Bill Seeks To Boost Pay Progression Funding For Public Defenders

Prosecutors Received More Money For Pay Progression Under Budget

State Public Defender Kelli Thompson
State Public Defender Kelli Thompson is seen at the Oct. 16, 2018, meeting of the Legislative Study Committee on Bail and Conditions of Pretrial Release. At a December 2018 meeting, Thompson, a member of the committee, remarked, “We have people every single day that are being put in custody on high cash bail based on poverty alone.” Emily Hamer/Wisconsin Center for Investigative Journalism

The state’s top public defender hopes legislation will address a disparity in funding for merit-based pay between prosecutors and public defenders.

A bipartisan group of lawmakers are sponsoring a bill that would increase merit-based pay for public defenders by roughly $4 million over the next two years.

The two-year budget approved in July by lawmakers and Gov. Tony Evers included around $4.5 million to fund merit-based pay increases for assistant prosecutors. About $1.2 million will go to pay progression for assistant public defenders.

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State Public Defender Kelli Thompson fears the lack of equity and recent addition of prosecutor positions statewide may lead staff to seek jobs elsewhere.

“If they’re able to work in the criminal justice system and make more money, it will be hard for me to keep them,” said Thompson.

Rep. Amy Loudenbeck, R-Clinton, and Sen. Jerry Petrowski, R-Marathon, are lead authors of a bill that would provide around $4 million more for public defender pay over the next two years. Loudenbeck said the budget made significant investments in the criminal justice system, including additional positions for prosecutors and raising the private bar rate from $40 to $70 an hour.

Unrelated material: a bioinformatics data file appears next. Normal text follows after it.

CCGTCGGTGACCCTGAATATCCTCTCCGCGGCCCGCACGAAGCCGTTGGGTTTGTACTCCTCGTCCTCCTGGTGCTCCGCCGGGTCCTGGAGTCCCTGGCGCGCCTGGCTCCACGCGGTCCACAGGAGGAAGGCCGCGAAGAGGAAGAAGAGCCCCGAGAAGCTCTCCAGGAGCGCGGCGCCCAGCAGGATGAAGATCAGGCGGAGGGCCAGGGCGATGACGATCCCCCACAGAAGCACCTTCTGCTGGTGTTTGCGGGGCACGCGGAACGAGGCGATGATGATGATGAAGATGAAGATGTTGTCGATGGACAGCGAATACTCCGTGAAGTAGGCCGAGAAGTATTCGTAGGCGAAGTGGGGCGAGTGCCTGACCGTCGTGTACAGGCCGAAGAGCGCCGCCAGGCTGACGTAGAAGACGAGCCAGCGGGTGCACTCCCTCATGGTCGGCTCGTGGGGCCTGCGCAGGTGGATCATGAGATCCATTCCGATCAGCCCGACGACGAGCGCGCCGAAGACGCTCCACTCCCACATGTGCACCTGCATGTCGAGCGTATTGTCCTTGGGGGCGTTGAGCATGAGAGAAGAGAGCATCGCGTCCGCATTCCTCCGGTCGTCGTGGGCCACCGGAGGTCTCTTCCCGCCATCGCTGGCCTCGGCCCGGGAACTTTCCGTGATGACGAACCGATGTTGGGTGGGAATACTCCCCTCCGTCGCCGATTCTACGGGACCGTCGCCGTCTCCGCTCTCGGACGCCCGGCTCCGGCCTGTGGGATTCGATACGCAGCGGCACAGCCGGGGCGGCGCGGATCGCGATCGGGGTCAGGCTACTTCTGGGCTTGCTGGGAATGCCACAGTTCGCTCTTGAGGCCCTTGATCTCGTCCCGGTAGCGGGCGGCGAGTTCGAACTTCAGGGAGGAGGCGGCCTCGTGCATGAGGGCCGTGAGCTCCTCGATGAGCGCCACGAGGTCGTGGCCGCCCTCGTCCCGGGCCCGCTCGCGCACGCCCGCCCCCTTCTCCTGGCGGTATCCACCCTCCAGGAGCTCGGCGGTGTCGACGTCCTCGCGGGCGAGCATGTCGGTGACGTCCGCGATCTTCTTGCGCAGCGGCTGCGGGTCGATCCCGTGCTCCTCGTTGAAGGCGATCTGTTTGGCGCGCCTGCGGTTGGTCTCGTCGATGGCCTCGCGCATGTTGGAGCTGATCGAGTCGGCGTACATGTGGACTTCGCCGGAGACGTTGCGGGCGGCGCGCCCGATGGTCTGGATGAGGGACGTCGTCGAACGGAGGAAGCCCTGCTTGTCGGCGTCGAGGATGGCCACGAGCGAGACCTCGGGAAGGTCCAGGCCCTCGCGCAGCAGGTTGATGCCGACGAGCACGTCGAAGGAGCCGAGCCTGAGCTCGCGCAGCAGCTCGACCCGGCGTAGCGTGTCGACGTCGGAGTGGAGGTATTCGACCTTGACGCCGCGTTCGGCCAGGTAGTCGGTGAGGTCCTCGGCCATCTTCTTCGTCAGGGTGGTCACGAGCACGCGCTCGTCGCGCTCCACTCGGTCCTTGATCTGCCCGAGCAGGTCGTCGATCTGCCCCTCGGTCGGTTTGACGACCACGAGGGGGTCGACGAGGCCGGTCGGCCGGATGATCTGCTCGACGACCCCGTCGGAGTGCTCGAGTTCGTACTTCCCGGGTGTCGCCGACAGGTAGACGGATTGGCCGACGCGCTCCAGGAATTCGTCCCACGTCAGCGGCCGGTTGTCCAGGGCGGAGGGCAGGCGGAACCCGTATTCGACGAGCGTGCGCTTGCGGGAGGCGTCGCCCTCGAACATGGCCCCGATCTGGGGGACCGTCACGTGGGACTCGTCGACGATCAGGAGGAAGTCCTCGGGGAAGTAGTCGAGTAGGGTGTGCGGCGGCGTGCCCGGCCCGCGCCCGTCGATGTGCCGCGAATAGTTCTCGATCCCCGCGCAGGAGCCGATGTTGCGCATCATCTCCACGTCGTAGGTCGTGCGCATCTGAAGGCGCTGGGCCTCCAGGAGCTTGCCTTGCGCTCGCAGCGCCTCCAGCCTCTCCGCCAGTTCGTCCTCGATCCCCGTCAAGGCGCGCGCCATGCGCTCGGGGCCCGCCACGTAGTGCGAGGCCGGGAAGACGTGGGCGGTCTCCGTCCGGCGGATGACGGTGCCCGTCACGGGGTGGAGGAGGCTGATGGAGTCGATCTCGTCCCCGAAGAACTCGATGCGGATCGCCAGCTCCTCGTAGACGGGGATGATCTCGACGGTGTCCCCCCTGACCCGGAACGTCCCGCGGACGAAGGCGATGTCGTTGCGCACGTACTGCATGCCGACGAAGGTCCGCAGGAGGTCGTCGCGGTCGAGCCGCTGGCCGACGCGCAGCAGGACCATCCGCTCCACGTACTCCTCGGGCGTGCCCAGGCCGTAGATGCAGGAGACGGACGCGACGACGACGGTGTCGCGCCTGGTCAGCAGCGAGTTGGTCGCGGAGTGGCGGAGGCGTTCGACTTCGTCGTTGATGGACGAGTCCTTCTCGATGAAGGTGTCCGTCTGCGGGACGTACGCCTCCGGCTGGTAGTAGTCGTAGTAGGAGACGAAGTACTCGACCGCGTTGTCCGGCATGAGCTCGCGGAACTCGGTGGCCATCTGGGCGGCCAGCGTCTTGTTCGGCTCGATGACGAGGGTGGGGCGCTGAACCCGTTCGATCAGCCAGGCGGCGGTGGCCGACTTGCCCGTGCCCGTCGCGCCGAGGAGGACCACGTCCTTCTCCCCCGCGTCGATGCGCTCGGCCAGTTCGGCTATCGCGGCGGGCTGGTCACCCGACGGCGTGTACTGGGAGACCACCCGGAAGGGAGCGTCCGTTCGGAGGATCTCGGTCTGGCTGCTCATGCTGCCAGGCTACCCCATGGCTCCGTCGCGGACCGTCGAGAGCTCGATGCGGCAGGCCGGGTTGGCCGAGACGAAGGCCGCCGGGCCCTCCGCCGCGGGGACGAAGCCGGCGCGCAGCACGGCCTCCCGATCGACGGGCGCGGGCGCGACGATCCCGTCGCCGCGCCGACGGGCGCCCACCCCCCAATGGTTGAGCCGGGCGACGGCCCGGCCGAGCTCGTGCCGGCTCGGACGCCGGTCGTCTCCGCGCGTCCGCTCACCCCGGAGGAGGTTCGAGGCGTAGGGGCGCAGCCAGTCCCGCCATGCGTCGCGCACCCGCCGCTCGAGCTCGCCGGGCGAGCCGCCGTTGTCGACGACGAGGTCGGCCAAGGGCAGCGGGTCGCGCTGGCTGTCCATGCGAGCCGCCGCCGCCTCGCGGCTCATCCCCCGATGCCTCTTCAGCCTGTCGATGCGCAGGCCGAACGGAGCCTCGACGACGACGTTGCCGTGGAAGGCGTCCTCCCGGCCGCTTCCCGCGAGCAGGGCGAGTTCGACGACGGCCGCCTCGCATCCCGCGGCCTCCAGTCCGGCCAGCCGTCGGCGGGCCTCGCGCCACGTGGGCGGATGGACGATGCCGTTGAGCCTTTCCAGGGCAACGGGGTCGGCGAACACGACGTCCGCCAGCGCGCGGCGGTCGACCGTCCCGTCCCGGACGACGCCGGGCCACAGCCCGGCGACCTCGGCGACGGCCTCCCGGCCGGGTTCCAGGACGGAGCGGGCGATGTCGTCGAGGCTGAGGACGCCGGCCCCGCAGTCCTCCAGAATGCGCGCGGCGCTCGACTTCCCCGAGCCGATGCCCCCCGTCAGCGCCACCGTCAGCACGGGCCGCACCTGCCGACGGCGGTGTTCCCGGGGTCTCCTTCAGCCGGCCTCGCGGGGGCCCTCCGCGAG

“We can’t always fund every priority that we have,” she said. “We made a substantial investment in all three legs of the criminal justice stool, but leaving this one out really deserves a second look.”

Some argued more funding for prosecutors makes sense since district attorneys have higher caseloads, said Louis Molepske, Jr., president of the Wisconsin District Attorneys’ Association. However, he said their association supports legislation to fund a public defender pay plan.

“We do not want backlogs of cases,” he said. “If the Office of the Public Defender is having problems filling positions or maintaining the people they have because the pay is lousy, now all that does is delay justice for victims and it delays our caseload here.”

Thompson agreed the loss of an experienced public defender may have ripple effects across the justice system. She added some areas of Wisconsin have one public defender office with attorneys who represent multiple counties.

“It is extraordinarily complicated in our smaller, more rural offices where we just don’t have a significant number of staff,” said Thompson.

The State Public Defender’s Office has already faced difficulty with finding private attorneys to represent clients in cases where conflicts exist. She said the increased private bar rate is a significant step, but she fears inadequate pay progression may impact effective representation for indigent clients. The bill’s co-author Rep. Ron Tusler, R-Harrison, said merit-based pay increases the odds of retaining experienced public defenders.

“That’s what is best for our system in general and most affordable,” said Tusler. “To have great attorneys that get the job done right the first time.”

A spokeswoman for Evers said he supports the legislation. Staff for Assembly Speaker Robin Vos, R-Rochester, and Senate Majority Leader Scott Fitzgerald, R-Juneau, did not immediately respond to a request for comment Tuesday on the legislation.

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